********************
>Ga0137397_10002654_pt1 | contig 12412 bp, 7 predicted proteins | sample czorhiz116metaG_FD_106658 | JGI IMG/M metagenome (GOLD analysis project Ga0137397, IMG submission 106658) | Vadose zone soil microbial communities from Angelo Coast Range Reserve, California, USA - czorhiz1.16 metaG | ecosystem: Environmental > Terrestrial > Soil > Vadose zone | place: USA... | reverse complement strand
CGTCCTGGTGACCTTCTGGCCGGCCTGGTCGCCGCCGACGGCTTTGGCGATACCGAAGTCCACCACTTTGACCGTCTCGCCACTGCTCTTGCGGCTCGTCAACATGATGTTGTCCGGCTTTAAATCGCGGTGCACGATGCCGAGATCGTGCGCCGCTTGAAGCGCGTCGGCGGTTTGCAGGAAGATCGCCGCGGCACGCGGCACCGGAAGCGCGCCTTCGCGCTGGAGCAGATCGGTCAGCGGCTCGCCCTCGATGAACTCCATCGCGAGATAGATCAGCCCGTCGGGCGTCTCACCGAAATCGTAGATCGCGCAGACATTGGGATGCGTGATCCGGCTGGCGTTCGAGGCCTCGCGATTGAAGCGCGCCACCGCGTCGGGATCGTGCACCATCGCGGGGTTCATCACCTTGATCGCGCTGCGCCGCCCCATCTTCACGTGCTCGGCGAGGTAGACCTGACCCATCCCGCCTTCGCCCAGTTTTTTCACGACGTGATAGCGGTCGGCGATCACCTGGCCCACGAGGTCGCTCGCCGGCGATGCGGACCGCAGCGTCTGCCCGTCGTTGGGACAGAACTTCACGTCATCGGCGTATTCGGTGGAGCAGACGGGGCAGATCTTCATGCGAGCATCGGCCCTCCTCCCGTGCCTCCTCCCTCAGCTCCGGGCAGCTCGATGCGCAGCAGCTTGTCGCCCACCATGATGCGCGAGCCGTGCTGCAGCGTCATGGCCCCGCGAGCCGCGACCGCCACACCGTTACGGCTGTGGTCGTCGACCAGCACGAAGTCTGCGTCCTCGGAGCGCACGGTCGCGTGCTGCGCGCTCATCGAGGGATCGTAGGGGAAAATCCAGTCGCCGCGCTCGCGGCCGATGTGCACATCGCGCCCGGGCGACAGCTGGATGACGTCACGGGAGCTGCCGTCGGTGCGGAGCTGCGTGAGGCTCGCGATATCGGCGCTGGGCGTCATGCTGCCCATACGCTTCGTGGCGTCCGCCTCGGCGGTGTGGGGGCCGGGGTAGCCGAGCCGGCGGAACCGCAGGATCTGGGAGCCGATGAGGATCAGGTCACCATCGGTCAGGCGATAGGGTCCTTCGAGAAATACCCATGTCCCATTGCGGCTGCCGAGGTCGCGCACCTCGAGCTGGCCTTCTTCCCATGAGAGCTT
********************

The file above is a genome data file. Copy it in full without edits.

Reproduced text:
>Ga0137397_10002654_pt1 | contig 12412 bp, 7 predicted proteins | sample czorhiz116metaG_FD_106658 | JGI IMG/M metagenome (GOLD analysis project Ga0137397, IMG submission 106658) | Vadose zone soil microbial communities from Angelo Coast Range Reserve, California, USA - czorhiz1.16 metaG | ecosystem: Environmental > Terrestrial > Soil > Vadose zone | place: USA... | reverse complement strand
CGTCCTGGTGACCTTCTGGCCGGCCTGGTCGCCGCCGACGGCTTTGGCGATACCGAAGTCCACCACTTTGACCGTCTCGCCACTGCTCTTGCGGCTCGTCAACATGATGTTGTCCGGCTTTAAATCGCGGTGCACGATGCCGAGATCGTGCGCCGCTTGAAGCGCGTCGGCGGTTTGCAGGAAGATCGCCGCGGCACGCGGCACCGGAAGCGCGCCTTCGCGCTGGAGCAGATCGGTCAGCGGCTCGCCCTCGATGAACTCCATCGCGAGATAGATCAGCCCGTCGGGCGTCTCACCGAAATCGTAGATCGCGCAGACATTGGGATGCGTGATCCGGCTGGCGTTCGAGGCCTCGCGATTGAAGCGCGCCACCGCGTCGGGATCGTGCACCATCGCGGGGTTCATCACCTTGATCGCGCTGCGCCGCCCCATCTTCACGTGCTCGGCGAGGTAGACCTGACCCATCCCGCCTTCGCCCAGTTTTTTCACGACGTGATAGCGGTCGGCGATCACCTGGCCCACGAGGTCGCTCGCCGGCGATGCGGACCGCAGCGTCTGCCCGTCGTTGGGACAGAACTTCACGTCATCGGCGTATTCGGTGGAGCAGACGGGGCAGATCTTCATGCGAGCATCGGCCCTCCTCCCGTGCCTCCTCCCTCAGCTCCGGGCAGCTCGATGCGCAGCAGCTTGTCGCCCACCATGATGCGCGAGCCGTGCTGCAGCGTCATGGCCCCGCGAGCCGCGACCGCCACACCGTTACGGCTGTGGTCGTCGACCAGCACGAAGTCTGCGTCCTCGGAGCGCACGGTCGCGTGCTGCGCGCTCATCGAGGGATCGTAGGGGAAAATCCAGTCGCCGCGCTCGCGGCCGATGTGCACATCGCGCCCGGGCGACAGCTGGATGACGTCACGGGAGCTGCCGTCGGTGCGGAGCTGCGTGAGGCTCGCGATATCGGCGCTGGGCGTCATGCTGCCCATACGCTTCGTGGCGTCCGCCTCGGCGGTGTGGGGGCCGGGGTAGCCGAGCCGGCGGAACCGCAGGATCTGGGAGCCGATGAGGATCAGGTCACCATCGGTCAGGCGATAGGGTCCTTCGAGAAATACCCATGTCCCATTGCGGCTGCCGAGGTCGCGCACCTCGAGCTGGCCTTCTTCCCATGAGAGCTT